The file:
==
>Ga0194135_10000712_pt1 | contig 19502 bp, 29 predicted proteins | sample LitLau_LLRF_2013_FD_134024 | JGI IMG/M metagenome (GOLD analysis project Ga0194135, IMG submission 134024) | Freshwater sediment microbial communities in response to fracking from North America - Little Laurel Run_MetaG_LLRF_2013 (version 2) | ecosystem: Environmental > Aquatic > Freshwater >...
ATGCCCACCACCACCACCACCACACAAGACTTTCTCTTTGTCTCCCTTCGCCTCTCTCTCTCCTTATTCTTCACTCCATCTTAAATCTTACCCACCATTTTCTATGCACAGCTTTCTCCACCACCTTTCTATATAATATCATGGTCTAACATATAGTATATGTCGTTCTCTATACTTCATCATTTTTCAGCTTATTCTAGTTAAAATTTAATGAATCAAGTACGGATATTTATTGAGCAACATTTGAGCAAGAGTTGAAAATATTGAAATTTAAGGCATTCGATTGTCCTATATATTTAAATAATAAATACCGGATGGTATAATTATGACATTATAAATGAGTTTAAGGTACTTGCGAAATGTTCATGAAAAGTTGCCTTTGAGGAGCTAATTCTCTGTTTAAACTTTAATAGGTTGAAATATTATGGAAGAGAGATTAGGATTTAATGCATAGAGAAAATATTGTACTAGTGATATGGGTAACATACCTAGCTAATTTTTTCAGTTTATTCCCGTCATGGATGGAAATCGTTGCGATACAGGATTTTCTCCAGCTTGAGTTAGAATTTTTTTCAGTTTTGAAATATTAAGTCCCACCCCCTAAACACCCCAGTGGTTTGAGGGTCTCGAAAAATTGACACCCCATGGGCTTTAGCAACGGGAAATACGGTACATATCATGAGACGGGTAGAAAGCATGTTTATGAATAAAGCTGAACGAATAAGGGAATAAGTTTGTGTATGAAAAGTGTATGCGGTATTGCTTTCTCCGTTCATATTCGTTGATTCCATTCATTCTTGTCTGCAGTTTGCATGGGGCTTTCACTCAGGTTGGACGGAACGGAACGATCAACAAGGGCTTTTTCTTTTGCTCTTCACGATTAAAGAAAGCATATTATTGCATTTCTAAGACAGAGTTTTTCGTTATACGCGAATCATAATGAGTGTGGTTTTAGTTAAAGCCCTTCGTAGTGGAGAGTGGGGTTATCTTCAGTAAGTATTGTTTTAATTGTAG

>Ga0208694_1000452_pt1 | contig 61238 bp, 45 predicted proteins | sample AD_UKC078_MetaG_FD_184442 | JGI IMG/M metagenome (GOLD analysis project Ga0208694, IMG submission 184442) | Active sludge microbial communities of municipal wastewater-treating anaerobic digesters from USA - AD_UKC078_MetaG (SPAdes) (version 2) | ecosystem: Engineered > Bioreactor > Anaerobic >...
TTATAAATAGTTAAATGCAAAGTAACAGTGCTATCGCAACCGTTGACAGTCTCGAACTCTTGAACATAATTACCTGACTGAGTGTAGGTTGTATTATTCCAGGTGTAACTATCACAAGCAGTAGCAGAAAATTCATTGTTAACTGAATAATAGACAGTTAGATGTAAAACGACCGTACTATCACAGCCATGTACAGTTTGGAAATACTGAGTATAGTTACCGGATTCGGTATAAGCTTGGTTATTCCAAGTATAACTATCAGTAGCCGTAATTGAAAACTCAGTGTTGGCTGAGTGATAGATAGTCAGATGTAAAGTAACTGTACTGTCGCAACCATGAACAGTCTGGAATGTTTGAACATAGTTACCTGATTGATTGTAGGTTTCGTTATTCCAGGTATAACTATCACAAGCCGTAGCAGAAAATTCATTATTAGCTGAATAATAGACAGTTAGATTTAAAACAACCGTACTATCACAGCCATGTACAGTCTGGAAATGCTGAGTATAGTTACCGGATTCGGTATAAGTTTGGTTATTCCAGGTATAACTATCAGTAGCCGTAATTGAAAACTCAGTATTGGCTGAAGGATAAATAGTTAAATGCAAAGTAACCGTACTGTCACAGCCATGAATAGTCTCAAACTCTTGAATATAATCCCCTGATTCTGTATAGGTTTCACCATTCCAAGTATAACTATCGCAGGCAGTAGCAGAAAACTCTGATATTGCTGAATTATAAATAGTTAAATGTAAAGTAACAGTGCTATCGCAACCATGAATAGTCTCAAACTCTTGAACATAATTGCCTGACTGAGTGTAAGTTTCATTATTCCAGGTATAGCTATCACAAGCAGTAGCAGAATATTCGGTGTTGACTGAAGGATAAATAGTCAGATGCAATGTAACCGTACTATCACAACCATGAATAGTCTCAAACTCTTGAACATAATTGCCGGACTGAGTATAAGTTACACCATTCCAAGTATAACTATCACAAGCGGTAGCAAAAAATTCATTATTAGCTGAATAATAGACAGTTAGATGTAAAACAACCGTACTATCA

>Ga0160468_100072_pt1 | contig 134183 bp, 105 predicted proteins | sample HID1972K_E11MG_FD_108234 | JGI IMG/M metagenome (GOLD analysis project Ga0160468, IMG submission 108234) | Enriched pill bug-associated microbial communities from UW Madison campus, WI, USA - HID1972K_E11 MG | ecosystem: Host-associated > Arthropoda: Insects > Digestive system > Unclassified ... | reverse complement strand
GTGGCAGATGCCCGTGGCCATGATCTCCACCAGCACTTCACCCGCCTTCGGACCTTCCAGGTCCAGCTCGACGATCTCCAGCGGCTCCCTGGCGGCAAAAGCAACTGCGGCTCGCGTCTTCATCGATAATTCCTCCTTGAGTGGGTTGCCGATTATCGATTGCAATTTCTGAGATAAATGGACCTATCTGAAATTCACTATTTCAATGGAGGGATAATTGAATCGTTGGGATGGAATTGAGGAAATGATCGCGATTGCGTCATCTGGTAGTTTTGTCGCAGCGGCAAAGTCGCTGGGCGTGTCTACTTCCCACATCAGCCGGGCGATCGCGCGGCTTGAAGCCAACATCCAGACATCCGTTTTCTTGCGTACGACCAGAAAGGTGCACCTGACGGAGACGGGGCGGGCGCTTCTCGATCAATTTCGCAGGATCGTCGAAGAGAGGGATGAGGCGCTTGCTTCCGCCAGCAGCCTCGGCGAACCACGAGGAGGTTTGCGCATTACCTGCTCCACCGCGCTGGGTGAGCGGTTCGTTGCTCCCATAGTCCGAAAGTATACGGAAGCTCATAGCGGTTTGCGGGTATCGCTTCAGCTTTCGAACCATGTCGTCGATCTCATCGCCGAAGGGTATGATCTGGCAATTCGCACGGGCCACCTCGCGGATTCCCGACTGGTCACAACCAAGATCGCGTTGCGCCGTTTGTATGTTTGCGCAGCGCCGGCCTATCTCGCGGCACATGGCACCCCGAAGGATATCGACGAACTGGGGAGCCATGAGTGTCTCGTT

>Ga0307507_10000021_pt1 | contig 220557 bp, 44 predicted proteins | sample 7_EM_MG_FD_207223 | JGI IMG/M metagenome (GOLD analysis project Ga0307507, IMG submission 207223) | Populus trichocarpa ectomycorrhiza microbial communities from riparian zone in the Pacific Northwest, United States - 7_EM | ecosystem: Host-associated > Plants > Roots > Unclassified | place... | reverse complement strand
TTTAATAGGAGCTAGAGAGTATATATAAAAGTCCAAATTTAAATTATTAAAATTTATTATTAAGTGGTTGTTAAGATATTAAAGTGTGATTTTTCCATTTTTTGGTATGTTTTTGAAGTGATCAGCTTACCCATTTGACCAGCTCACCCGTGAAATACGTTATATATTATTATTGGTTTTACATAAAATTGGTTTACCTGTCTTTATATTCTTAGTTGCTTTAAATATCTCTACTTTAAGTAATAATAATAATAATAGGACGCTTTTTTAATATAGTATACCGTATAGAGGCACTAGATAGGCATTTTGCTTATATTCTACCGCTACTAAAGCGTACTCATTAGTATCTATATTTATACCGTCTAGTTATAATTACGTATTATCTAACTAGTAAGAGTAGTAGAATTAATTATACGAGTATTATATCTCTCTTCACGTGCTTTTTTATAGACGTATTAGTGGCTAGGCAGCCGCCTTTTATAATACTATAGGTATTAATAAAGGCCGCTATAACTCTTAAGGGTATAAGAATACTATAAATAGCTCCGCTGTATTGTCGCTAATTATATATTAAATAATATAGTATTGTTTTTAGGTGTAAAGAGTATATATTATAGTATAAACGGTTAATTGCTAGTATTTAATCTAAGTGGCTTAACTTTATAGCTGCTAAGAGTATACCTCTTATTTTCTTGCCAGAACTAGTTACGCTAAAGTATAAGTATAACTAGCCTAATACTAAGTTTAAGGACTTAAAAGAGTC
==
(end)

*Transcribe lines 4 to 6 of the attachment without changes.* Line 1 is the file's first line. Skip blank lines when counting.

TTATAAATAGTTAAATGCAAAGTAACAGTGCTATCGCAACCGTTGACAGTCTCGAACTCTTGAACATAATTACCTGACTGAGTGTAGGTTGTATTATTCCAGGTGTAACTATCACAAGCAGTAGCAGAAAATTCATTGTTAACTGAATAATAGACAGTTAGATGTAAAACGACCGTACTATCACAGCCATGTACAGTTTGGAAATACTGAGTATAGTTACCGGATTCGGTATAAGCTTGGTTATTCCAAGTATAACTATCAGTAGCCGTAATTGAAAACTCAGTGTTGGCTGAGTGATAGATAGTCAGATGTAAAGTAACTGTACTGTCGCAACCATGAACAGTCTGGAATGTTTGAACATAGTTACCTGATTGATTGTAGGTTTCGTTATTCCAGGTATAACTATCACAAGCCGTAGCAGAAAATTCATTATTAGCTGAATAATAGACAGTTAGATTTAAAACAACCGTACTATCACAGCCATGTACAGTCTGGAAATGCTGAGTATAGTTACCGGATTCGGTATAAGTTTGGTTATTCCAGGTATAACTATCAGTAGCCGTAATTGAAAACTCAGTATTGGCTGAAGGATAAATAGTTAAATGCAAAGTAACCGTACTGTCACAGCCATGAATAGTCTCAAACTCTTGAATATAATCCCCTGATTCTGTATAGGTTTCACCATTCCAAGTATAACTATCGCAGGCAGTAGCAGAAAACTCTGATATTGCTGAATTATAAATAGTTAAATGTAAAGTAACAGTGCTATCGCAACCATGAATAGTCTCAAACTCTTGAACATAATTGCCTGACTGAGTGTAAGTTTCATTATTCCAGGTATAGCTATCACAAGCAGTAGCAGAATATTCGGTGTTGACTGAAGGATAAATAGTCAGATGCAATGTAACCGTACTATCACAACCATGAATAGTCTCAAACTCTTGAACATAATTGCCGGACTGAGTATAAGTTACACCATTCCAAGTATAACTATCACAAGCGGTAGCAAAAAATTCATTATTAGCTGAATAATAGACAGTTAGATGTAAAACAACCGTACTATCA

>Ga0160468_100072_pt1 | contig 134183 bp, 105 predicted proteins | sample HID1972K_E11MG_FD_108234 | JGI IMG/M metagenome (GOLD analysis project Ga0160468, IMG submission 108234) | Enriched pill bug-associated microbial communities from UW Madison campus, WI, USA - HID1972K_E11 MG | ecosystem: Host-associated > Arthropoda: Insects > Digestive system > Unclassified ... | reverse complement strand
GTGGCAGATGCCCGTGGCCATGATCTCCACCAGCACTTCACCCGCCTTCGGACCTTCCAGGTCCAGCTCGACGATCTCCAGCGGCTCCCTGGCGGCAAAAGCAACTGCGGCTCGCGTCTTCATCGATAATTCCTCCTTGAGTGGGTTGCCGATTATCGATTGCAATTTCTGAGATAAATGGACCTATCTGAAATTCACTATTTCAATGGAGGGATAATTGAATCGTTGGGATGGAATTGAGGAAATGATCGCGATTGCGTCATCTGGTAGTTTTGTCGCAGCGGCAAAGTCGCTGGGCGTGTCTACTTCCCACATCAGCCGGGCGATCGCGCGGCTTGAAGCCAACATCCAGACATCCGTTTTCTTGCGTACGACCAGAAAGGTGCACCTGACGGAGACGGGGCGGGCGCTTCTCGATCAATTTCGCAGGATCGTCGAAGAGAGGGATGAGGCGCTTGCTTCCGCCAGCAGCCTCGGCGAACCACGAGGAGGTTTGCGCATTACCTGCTCCACCGCGCTGGGTGAGCGGTTCGTTGCTCCCATAGTCCGAAAGTATACGGAAGCTCATAGCGGTTTGCGGGTATCGCTTCAGCTTTCGAACCATGTCGTCGATCTCATCGCCGAAGGGTATGATCTGGCAATTCGCACGGGCCACCTCGCGGATTCCCGACTGGTCACAACCAAGATCGCGTTGCGCCGTTTGTATGTTTGCGCAGCGCCGGCCTATCTCGCGGCACATGGCACCCCGAAGGATATCGACGAACTGGGGAGCCATGAGTGTCTCGTT